Niall Byrne: Slow down, Bieber
The web loves Justin Bieber. He's the diminutive Canadian 16-year-old pop star who keeps on giving. Already this year, Bieber has been the subject of a pesky message board 4Chan plan to get him sent to North Korea and his antics have filled up internet tubes consistently.
Recent highlights include a YouTube video of him escaping fans on a Segway scooter (bzfd.it/biebway), footage of him walking into glass twice, tweeting the phone number of a hacker to his 4.5 million followers and bonding over Raekwon with Kanye on Twitter (bzfd.it/kanyebieb), which now looks to be leading to a collaboration between the trio.
Even a former pop star, Mark Wahlberg, remarked: "The world needs Justin Bieber. Justin Bieber is like a white Tupac compared to a lot of people out there."
The latest Bieber sensation may be the best yet. A song appeared on the web last week which was Bieber's hit U Smile slowed down by 800pc (bit.ly/800biebs). As a result of the slowing down, the song is now over 35 minutes long and is closer to the sound of Sigur Ros jamming with whales in a cold icy ocean.
While the original is a potent and saccharine paean to a girl's, eh, smile, the slowed down version is a meandering barrage of crashing notes, ambient chord drones, stretched-out reverb-heavy vocals and lulls.
It's a surprisingly beautiful calming piece of music that has more in common with Icelandic composer Johann Johannsson. It's epic in feeling as well as in length. In fact, it's the musical equivalent of the time-stretching effect in Inception.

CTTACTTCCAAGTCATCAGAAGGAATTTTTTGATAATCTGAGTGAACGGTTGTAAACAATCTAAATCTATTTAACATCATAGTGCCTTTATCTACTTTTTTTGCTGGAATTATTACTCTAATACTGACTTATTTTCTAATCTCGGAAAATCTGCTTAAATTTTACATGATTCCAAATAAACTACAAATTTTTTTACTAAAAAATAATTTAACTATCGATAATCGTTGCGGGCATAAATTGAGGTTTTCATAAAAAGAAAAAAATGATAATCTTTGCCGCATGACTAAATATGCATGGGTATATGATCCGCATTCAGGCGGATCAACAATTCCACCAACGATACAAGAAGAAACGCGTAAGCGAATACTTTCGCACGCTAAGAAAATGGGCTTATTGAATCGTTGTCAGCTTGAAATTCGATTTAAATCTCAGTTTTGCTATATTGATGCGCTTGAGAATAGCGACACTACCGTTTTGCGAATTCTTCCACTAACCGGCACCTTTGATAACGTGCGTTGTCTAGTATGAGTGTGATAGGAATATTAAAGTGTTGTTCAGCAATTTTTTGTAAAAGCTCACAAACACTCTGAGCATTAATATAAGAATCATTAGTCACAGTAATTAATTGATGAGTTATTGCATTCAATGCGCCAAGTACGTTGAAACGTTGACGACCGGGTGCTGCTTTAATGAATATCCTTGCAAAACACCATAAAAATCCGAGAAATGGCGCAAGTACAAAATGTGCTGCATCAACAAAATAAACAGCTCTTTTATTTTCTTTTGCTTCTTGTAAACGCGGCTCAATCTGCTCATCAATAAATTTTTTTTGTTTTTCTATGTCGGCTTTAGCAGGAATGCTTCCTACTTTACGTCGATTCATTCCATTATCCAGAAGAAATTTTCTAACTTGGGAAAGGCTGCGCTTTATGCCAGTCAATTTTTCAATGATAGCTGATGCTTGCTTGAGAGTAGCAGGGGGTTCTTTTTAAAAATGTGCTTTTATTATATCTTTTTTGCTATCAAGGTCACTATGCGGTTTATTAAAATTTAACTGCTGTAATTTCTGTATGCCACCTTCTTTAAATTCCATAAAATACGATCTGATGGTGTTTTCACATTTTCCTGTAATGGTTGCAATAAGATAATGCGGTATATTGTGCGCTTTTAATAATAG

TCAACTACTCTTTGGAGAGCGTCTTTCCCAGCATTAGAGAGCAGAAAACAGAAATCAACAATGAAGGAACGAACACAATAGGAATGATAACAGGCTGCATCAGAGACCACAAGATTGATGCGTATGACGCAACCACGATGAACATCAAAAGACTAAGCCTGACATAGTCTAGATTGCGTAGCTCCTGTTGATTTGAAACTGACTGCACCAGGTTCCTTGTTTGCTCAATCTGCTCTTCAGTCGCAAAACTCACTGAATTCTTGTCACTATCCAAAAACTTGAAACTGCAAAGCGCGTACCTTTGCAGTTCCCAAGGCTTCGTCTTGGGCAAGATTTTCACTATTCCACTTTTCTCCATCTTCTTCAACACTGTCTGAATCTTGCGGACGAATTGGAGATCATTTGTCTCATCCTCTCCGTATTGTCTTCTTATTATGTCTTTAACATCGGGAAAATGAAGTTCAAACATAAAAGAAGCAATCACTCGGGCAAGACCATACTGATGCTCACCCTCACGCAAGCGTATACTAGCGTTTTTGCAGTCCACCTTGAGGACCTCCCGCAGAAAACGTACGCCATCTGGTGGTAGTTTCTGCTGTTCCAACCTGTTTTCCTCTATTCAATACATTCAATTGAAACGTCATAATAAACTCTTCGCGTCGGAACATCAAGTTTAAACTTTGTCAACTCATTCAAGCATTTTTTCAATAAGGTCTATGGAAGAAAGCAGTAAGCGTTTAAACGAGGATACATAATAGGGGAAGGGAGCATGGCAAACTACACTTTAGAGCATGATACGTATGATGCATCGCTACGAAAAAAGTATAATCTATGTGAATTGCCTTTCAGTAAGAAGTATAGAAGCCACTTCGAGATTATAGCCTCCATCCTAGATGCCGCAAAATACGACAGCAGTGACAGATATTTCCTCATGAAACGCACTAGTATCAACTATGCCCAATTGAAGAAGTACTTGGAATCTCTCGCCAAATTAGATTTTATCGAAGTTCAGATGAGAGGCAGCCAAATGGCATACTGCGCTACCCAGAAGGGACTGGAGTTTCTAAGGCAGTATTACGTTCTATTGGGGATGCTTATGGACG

There were doubts that the track was legitimate, with many wondering whether this was another 4Chan prank, but you can speed the file back up yourself and hear it in its original form (bit.ly/biebsmiles).
The track is attributed to Shamantis, an ambient artist from Tampa, Florida, who did it for fun and who has since claimed, after 1.65 million plays, that he's been offered some record label deals.
It didn't take any special skill. Using a free open-source program called PaulStretch (bit.ly/paulstretch), anyone can do it and many have.
While myopic websites have called it a new genre (eh, it's not), the track has kicked off a minor revolution in DIY remixing with songs such as the rickroll original Rick Astley's Never Gonna Give You Up, Miley Cyrus's Party In The USA and Wham's Wake Me Up Before You Go Go getting the same treatment.
However, that's not the only Bieber-related audio splurge which happened recently. Back in July, dystopian brooklyn rapper El-P joked on Twitter he would remix a Bieber song if someone sent him an a cappella.
The resulting joke track featured Paul McCartney's Live and Let Die spliced with Bieber warblings (bit.ly/elpbiebs). It was awful, but that was the point. The 800pc slowed down Bieber track is closer to an ambient masterpiece. Stick it on next time you need to relax.